Internship Search Season Officially Begins

Spring break season is the official launch of serious internship searches.  Most agencies don’t actively begin considering paid summer internship needs until mid to late April.  

Some agencies have established intern hiring goals for the summer, while others use interns year around and don’t necessarily have slots specificially designated for the summer internships.  Due to the surplus of available talent, many agencies only hire college graduates, which limits opportunities for juniors and seniors who need to build their resumes with relevant internship experiences.  That fact has spurred the growth of unpaid internships as students need to gain experience and build their resumes.

I’m a strong believer in the internship experience, and I feel for-profit organizations should pay interns if they are contributing to the organization’s PR output.  Most major agencies pay their interns, but some have unpaid programs for students needing to fulfill college internship requirements.  If you are offered an unpaid internship, try to limit it to only part of your summer so you can seek out another internship or paying job.   

For students needing parental support during unpaid internships, you might want to read an earlier post on how to build a case for an unpaid internship.  Good luck.

One thought on “Internship Search Season Officially Begins

  1. I love that I am reading this post in one tab while the adjacent tab contains my “Sent Mail” layered with cover letters and attached resumes.

    Speaking from experience (as both a paid and unpaid intern), payment is gratifying (for obvious reasons), but I also feel compensation has the ability to make us interns feel important or needed.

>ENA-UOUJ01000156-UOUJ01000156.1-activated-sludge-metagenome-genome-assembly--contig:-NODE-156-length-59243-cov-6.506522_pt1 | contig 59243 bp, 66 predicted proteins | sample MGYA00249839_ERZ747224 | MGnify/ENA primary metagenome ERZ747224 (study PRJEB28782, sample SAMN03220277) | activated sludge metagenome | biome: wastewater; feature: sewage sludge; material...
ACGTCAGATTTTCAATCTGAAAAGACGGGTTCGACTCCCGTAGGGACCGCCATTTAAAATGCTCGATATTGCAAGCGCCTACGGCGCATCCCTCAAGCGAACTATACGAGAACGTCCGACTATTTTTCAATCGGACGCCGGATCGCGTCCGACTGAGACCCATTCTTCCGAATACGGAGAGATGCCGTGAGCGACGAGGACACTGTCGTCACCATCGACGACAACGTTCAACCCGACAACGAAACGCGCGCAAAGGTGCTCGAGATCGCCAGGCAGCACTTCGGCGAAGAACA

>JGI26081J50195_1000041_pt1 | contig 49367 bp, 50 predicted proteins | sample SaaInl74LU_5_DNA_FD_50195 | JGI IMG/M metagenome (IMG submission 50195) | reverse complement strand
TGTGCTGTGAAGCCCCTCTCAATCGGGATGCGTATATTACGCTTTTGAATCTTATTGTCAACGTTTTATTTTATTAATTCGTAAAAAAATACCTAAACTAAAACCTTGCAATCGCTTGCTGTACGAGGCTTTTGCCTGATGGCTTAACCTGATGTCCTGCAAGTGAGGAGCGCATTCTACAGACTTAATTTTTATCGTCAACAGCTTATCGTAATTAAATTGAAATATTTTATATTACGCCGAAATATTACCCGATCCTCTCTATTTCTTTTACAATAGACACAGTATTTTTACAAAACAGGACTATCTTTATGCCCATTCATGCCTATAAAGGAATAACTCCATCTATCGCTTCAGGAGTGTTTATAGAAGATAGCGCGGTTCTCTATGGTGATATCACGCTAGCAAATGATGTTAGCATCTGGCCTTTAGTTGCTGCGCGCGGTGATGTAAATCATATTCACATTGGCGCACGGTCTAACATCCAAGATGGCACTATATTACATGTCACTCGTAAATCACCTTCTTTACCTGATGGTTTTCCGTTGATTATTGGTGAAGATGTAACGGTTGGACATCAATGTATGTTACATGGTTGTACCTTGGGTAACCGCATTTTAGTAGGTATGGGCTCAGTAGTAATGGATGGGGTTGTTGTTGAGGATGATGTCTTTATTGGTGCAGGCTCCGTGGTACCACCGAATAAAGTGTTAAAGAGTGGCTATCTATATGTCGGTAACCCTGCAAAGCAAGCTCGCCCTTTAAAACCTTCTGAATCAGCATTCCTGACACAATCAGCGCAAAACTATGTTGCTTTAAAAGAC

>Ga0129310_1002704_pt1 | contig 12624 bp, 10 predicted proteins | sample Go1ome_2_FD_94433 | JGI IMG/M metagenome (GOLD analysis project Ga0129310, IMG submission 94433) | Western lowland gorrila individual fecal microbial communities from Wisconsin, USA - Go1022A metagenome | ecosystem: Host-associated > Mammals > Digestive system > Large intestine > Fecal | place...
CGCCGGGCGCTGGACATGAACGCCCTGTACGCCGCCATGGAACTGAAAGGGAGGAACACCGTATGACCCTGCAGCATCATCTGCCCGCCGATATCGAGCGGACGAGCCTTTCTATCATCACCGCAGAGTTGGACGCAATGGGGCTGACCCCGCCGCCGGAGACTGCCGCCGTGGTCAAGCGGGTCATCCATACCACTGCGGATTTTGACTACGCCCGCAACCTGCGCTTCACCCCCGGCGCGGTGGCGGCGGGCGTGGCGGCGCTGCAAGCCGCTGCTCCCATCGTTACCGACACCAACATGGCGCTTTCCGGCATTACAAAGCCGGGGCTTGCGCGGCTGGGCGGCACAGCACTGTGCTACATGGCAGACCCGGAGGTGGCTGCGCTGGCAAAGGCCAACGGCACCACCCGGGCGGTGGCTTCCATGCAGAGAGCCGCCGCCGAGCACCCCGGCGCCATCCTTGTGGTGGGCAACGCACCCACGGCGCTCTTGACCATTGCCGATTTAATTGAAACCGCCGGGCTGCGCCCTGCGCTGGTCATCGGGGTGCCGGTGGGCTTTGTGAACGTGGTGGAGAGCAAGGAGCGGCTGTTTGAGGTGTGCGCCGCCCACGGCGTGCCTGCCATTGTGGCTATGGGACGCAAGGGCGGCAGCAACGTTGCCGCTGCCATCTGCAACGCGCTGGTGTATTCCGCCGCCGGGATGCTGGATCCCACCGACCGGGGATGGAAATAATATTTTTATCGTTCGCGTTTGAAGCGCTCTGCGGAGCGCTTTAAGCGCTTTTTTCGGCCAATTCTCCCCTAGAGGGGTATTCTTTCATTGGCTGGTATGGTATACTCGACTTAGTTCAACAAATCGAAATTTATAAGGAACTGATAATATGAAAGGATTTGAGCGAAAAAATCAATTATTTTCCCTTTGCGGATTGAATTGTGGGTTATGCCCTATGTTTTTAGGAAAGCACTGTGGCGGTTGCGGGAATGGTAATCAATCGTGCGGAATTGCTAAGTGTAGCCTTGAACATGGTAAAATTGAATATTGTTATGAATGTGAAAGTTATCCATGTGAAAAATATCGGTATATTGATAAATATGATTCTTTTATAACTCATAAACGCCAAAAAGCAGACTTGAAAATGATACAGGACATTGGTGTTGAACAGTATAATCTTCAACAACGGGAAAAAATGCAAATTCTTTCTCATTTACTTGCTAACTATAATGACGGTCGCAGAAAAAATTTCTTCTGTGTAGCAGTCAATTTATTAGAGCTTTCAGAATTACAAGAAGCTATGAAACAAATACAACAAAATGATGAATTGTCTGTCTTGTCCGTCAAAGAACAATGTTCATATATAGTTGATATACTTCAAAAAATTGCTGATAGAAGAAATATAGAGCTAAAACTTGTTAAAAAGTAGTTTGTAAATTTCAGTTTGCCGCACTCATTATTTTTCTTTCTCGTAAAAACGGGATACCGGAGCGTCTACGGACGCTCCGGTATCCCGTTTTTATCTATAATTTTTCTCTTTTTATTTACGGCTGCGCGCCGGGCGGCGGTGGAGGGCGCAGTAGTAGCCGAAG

I do, however, believe that non-paid internships can be just as gratifying if they provide you with the opportunity to increase your portfolio; perhaps they “pay” in the long run–when that bit of donated work can aid you in landing a paid internship or job. Thus, the intangible value of those long, unpaid hours results in a papery tangible value.

    After you graduate the next step is to go out into the “real world” and make money—isn’t that what we’ve been told? I believe it is near vital for all agencies to pay interns who are college graduates if they want a quality intern:

    1) Competition among agencies for the best and the brightest: The elite post-grads are likely to have more than one internship offer, and many are now “on-their-own.” Hence, they are going to choose the paying offer.

    2) That “just-a-job”: While a quality intern would prefer not to settle for ‘just -a-job’ and opt for an internship she hopes will further her career, she likely feels she should be paid, partially because she is a college graduate (and that’s what is expected of her), but also because of that ‘just-a- [paying] job’ she could have.

    Well, the weather gets warmer and the search gets hotter. I really appreciate this blog post. It was a nice little break from my mailbox.

    Marissa Stabler
    Editor, Platform Online Magazine

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